Tag Archives: Diversity

Safe Haven: A Review of Everfair

Book cover for Everfair by Nisi Shawl. Image on cover is of a pair of hands holding a globe that's illuminated by gold light and surrounded by flying birds. Title: Everfair

Author: Nisi Shawl

Publisher: Tor Books

Publication Date: 2016

Genres: Fantasy, Alternate History, Steampunk

Length: 384 pages

Source: I borrowed it from the library.

Rating: 3 stars

Blurb:

From noted short story writer Nisi Shawl comes a brilliant alternate-history novel set in the Belgian Congo.

What if the African natives developed steam power ahead of their colonial oppressors? What might have come of Belgium’s disastrous colonization of the Congo if the native populations had learned about steam technology a bit earlier?

Fabian Socialists from Great Britain join forces with African-American missionaries to purchase land from the Belgian Congo’s “owner,” King Leopold II. This land, named Everfair, is set aside as a safe haven, an imaginary Utopia for native populations of the Congo as well as escaped slaves returning from America and other places where African natives were being mistreated.

Shawl’s speculative masterpiece manages to turn one of the worst human rights disasters on record into a marvelous and exciting exploration of the possibilities inherent in a turn of history. Everfair is told from a multiplicity of voices: Africans, Europeans, East Asians, and African Americans in complex relationships with one another, in a compelling range of voices that have historically been silenced. Everfair is not only a beautiful book but an educational and inspiring one that will give the reader new insight into an often ignored period of history.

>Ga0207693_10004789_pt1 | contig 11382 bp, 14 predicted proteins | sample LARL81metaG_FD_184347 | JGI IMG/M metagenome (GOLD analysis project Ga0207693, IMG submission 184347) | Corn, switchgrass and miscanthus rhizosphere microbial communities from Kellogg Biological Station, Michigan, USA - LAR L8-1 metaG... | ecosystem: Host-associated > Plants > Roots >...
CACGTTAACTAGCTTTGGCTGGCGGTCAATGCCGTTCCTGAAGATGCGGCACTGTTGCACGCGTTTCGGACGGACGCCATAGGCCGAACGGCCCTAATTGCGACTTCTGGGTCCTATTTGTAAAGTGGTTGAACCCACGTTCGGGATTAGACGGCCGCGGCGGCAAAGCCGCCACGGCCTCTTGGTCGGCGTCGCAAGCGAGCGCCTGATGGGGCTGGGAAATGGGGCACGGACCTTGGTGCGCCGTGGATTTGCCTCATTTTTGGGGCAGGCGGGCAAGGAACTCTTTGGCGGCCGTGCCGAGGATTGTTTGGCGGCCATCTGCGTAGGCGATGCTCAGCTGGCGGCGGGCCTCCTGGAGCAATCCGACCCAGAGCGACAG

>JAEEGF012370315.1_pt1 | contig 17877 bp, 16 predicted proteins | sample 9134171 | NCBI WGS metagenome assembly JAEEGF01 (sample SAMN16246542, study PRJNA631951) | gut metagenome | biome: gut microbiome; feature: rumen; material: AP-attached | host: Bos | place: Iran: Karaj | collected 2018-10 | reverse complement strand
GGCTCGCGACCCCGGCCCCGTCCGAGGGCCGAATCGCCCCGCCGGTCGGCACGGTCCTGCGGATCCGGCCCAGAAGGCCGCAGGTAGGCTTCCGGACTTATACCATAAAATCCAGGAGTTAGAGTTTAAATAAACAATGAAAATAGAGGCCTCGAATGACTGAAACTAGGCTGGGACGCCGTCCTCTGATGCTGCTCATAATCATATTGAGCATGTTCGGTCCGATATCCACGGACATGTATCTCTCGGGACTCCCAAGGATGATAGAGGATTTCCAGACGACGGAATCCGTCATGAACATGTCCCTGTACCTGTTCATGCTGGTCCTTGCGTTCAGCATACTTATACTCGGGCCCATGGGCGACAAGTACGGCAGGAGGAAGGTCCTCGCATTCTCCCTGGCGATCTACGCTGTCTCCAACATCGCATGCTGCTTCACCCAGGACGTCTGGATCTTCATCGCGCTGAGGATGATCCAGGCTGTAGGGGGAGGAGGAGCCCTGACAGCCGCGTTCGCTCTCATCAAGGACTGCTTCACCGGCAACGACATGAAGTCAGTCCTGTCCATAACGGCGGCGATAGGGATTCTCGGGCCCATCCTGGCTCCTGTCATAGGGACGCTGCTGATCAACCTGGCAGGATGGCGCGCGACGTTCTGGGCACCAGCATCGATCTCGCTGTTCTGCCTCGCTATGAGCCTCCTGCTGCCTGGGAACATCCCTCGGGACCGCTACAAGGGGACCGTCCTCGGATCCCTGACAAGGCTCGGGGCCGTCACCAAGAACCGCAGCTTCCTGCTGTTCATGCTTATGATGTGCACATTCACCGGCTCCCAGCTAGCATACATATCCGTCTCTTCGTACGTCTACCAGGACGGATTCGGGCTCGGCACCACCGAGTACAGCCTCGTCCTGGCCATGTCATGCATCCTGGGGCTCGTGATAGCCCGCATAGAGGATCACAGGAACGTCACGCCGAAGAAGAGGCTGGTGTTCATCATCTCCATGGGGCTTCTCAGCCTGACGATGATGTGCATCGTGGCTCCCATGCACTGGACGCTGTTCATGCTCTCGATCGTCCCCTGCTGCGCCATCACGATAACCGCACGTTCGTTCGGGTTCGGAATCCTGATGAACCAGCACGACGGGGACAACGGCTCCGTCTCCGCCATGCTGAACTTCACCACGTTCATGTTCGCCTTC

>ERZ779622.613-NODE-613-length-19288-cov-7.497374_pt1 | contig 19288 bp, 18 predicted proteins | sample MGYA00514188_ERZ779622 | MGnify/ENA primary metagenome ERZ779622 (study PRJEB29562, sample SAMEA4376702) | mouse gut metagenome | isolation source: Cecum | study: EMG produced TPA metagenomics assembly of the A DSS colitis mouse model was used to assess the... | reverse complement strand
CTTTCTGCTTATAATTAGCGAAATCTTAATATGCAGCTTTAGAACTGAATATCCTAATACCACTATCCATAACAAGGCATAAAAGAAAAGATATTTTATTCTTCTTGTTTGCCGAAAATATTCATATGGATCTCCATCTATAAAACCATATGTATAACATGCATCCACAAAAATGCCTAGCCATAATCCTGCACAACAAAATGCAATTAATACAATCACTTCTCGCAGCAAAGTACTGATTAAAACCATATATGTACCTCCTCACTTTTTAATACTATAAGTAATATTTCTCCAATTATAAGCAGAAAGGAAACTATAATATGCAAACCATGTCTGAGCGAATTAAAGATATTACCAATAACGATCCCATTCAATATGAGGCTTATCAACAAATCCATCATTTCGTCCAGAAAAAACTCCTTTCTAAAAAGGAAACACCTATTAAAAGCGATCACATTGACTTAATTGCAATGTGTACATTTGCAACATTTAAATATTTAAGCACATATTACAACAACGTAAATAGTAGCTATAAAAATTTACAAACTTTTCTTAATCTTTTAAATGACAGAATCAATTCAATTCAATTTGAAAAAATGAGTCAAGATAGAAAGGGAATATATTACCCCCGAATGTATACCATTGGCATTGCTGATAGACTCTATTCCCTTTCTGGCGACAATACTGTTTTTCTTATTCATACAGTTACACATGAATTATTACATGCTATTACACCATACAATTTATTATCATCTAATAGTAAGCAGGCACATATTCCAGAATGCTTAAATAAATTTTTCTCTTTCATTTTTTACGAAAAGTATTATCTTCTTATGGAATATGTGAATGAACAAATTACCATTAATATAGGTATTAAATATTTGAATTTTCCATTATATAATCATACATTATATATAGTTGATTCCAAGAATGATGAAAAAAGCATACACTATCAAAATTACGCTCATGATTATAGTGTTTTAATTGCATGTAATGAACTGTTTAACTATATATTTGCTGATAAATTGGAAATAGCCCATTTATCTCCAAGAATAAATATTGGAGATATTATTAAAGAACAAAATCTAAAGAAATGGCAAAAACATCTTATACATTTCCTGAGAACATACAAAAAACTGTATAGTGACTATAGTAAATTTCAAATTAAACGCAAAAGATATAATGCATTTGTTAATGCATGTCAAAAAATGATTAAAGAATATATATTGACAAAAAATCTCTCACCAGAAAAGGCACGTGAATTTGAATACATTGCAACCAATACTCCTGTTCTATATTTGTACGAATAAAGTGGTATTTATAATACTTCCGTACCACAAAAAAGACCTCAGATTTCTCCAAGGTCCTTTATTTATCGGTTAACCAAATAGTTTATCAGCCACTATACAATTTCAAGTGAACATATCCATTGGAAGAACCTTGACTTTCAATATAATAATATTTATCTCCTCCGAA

Review:

Content warning: Racism and sexism. I will not be discussing these things in my review.

Strap in for a wild ride.This book has a bit of everything!

Ms. Shawl did a very good job of explaining the political and historical landscape of the setting. I didn’t know a lot about how Belgium colonization of the Congo went so horribly wrong in our world, so I was grateful for all of the details the author provided about why Belgium made that decision and how they expected to make it work before she imaged how things could have turned out much differently for the Congo if they’d already had steam technology when this conflict boiled over.

The cast of characters was massive. Rather than telling this tale from the perspective of one or even a few different people, there were dozens of narrators and other protagonists to sort out as I read. Given the fact that each chapter was written in a form that was pretty similar to a short story and that previous characters often weren’t revisited until many years after their previous entry, I had lots of trouble keeping up with everyone and the plot at the same time. This felt like something that really should have been separated out into several novels or many more novellas. There was so much going on in the plot that nobody got all of the attention they deserved.

There was a list of characters, their relationships to each other, and approximately when and where they lived included before the story began. I was glad to have this information and would highly recommend taking a look at it before beginning the first chapter. As I mentioned earlier in this review, the cast of characters is humongous. Having a basic idea of everyone’s identity and when they lived is crucial in order to understanding the plot, and this list did help with that even though I still believe the plot would have been better served if it were divided into a series and no more than three or four narrators were included in each instalment.

Anyone who loves alternate history speculative fiction should check this book out.

Righting Wrongs: A Review of See You Yesterday

Film poster for See You Yesterday. It shows the two main characters running. There is a large clock in the background. Content warning: death of a parent, police violence and gun violence. I will be discussing the last two items in this list in my review.

See You Yesterday is a 2019 science fiction film about C.J. and Sebastian, two high school students who are best friends, fellow science enthusiasts, and inventors.